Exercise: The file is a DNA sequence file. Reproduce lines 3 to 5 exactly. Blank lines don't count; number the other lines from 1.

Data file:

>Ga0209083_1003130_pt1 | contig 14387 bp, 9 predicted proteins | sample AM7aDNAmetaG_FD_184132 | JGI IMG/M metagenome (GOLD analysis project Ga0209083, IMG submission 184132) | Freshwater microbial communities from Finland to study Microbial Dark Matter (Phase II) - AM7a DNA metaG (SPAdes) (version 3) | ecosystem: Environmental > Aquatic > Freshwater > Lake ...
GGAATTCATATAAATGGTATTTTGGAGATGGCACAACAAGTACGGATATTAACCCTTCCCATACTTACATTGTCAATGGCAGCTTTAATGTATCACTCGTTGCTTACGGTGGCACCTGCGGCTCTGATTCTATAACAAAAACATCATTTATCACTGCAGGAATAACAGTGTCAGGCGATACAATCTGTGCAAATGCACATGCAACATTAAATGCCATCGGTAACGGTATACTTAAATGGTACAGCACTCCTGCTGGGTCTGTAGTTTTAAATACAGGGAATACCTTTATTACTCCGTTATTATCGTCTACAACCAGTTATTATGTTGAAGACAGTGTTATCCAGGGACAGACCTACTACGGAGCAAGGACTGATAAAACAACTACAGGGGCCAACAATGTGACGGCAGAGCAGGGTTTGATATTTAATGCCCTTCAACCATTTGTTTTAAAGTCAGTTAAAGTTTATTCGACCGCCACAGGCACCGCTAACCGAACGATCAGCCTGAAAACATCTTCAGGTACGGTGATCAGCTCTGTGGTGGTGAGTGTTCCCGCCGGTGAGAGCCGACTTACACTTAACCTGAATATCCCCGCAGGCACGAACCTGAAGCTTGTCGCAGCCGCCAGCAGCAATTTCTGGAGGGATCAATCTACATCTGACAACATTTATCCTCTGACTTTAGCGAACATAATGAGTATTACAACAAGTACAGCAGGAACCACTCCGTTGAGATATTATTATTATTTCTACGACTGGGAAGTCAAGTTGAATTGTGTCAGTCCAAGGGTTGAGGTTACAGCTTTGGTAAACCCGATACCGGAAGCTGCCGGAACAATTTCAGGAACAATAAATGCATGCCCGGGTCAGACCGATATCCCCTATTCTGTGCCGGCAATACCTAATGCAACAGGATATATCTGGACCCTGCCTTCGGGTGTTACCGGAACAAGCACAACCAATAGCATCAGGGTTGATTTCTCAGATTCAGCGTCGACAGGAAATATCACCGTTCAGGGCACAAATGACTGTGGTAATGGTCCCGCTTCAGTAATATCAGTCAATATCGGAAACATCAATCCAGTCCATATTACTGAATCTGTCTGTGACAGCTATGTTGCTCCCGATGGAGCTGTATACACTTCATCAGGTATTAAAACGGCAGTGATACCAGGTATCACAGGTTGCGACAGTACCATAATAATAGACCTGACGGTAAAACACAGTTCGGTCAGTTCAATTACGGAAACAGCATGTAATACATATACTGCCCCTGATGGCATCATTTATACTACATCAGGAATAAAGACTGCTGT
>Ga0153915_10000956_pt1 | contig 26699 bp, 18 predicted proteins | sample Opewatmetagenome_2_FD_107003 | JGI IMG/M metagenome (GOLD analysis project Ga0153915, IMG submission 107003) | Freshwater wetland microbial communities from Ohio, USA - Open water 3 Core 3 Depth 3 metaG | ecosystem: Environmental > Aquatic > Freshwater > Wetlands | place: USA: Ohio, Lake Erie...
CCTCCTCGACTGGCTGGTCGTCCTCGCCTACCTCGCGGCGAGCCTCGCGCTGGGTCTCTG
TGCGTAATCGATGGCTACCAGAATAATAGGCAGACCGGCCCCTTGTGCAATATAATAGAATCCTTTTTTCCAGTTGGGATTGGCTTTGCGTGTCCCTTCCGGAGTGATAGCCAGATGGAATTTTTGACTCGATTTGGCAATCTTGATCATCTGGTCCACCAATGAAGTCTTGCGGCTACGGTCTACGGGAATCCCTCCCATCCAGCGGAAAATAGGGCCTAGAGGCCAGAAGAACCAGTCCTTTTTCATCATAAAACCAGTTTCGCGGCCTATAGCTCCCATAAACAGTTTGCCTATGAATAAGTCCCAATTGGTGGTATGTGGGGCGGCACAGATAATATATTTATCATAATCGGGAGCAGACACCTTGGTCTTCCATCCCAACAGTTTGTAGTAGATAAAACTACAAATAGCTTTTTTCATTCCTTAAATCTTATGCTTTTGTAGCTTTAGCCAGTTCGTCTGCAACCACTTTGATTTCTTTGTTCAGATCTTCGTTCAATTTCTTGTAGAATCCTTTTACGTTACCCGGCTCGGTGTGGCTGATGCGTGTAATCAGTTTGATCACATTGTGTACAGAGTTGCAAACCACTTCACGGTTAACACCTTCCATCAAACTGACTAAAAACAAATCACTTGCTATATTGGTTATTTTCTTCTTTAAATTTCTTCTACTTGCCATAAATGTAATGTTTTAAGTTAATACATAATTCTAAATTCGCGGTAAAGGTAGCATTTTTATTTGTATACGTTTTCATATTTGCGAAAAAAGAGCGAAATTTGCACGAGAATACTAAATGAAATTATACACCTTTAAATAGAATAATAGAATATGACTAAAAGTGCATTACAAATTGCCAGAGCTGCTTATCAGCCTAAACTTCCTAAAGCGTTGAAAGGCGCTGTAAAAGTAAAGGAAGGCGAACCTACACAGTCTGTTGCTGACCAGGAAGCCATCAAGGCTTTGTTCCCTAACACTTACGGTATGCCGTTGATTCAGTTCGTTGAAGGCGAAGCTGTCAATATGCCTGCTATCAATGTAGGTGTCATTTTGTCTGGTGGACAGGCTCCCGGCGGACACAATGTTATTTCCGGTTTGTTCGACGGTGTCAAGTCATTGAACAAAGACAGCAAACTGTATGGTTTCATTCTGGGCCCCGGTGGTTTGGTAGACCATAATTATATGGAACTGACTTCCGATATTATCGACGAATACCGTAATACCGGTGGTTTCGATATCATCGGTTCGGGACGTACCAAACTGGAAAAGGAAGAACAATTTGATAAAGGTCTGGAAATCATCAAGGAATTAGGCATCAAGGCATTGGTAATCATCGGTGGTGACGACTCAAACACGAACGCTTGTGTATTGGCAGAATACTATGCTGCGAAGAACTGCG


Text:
>Ga0153915_10000956_pt1 | contig 26699 bp, 18 predicted proteins | sample Opewatmetagenome_2_FD_107003 | JGI IMG/M metagenome (GOLD analysis project Ga0153915, IMG submission 107003) | Freshwater wetland microbial communities from Ohio, USA - Open water 3 Core 3 Depth 3 metaG | ecosystem: Environmental > Aquatic > Freshwater > Wetlands | place: USA: Ohio, Lake Erie...
CCTCCTCGACTGGCTGGTCGTCCTCGCCTACCTCGCGGCGAGCCTCGCGCTGGGTCTCTG
TGCGTAATCGATGGCTACCAGAATAATAGGCAGACCGGCCCCTTGTGCAATATAATAGAATCCTTTTTTCCAGTTGGGATTGGCTTTGCGTGTCCCTTCCGGAGTGATAGCCAGATGGAATTTTTGACTCGATTTGGCAATCTTGATCATCTGGTCCACCAATGAAGTCTTGCGGCTACGGTCTACGGGAATCCCTCCCATCCAGCGGAAAATAGGGCCTAGAGGCCAGAAGAACCAGTCCTTTTTCATCATAAAACCAGTTTCGCGGCCTATAGCTCCCATAAACAGTTTGCCTATGAATAAGTCCCAATTGGTGGTATGTGGGGCGGCACAGATAATATATTTATCATAATCGGGAGCAGACACCTTGGTCTTCCATCCCAACAGTTTGTAGTAGATAAAACTACAAATAGCTTTTTTCATTCCTTAAATCTTATGCTTTTGTAGCTTTAGCCAGTTCGTCTGCAACCACTTTGATTTCTTTGTTCAGATCTTCGTTCAATTTCTTGTAGAATCCTTTTACGTTACCCGGCTCGGTGTGGCTGATGCGTGTAATCAGTTTGATCACATTGTGTACAGAGTTGCAAACCACTTCACGGTTAACACCTTCCATCAAACTGACTAAAAACAAATCACTTGCTATATTGGTTATTTTCTTCTTTAAATTTCTTCTACTTGCCATAAATGTAATGTTTTAAGTTAATACATAATTCTAAATTCGCGGTAAAGGTAGCATTTTTATTTGTATACGTTTTCATATTTGCGAAAAAAGAGCGAAATTTGCACGAGAATACTAAATGAAATTATACACCTTTAAATAGAATAATAGAATATGACTAAAAGTGCATTACAAATTGCCAGAGCTGCTTATCAGCCTAAACTTCCTAAAGCGTTGAAAGGCGCTGTAAAAGTAAAGGAAGGCGAACCTACACAGTCTGTTGCTGACCAGGAAGCCATCAAGGCTTTGTTCCCTAACACTTACGGTATGCCGTTGATTCAGTTCGTTGAAGGCGAAGCTGTCAATATGCCTGCTATCAATGTAGGTGTCATTTTGTCTGGTGGACAGGCTCCCGGCGGACACAATGTTATTTCCGGTTTGTTCGACGGTGTCAAGTCATTGAACAAAGACAGCAAACTGTATGGTTTCATTCTGGGCCCCGGTGGTTTGGTAGACCATAATTATATGGAACTGACTTCCGATATTATCGACGAATACCGTAATACCGGTGGTTTCGATATCATCGGTTCGGGACGTACCAAACTGGAAAAGGAAGAACAATTTGATAAAGGTCTGGAAATCATCAAGGAATTAGGCATCAAGGCATTGGTAATCATCGGTGGTGACGACTCAAACACGAACGCTTGTGTATTGGCAGAATACTATGCTGCGAAGAACTGCG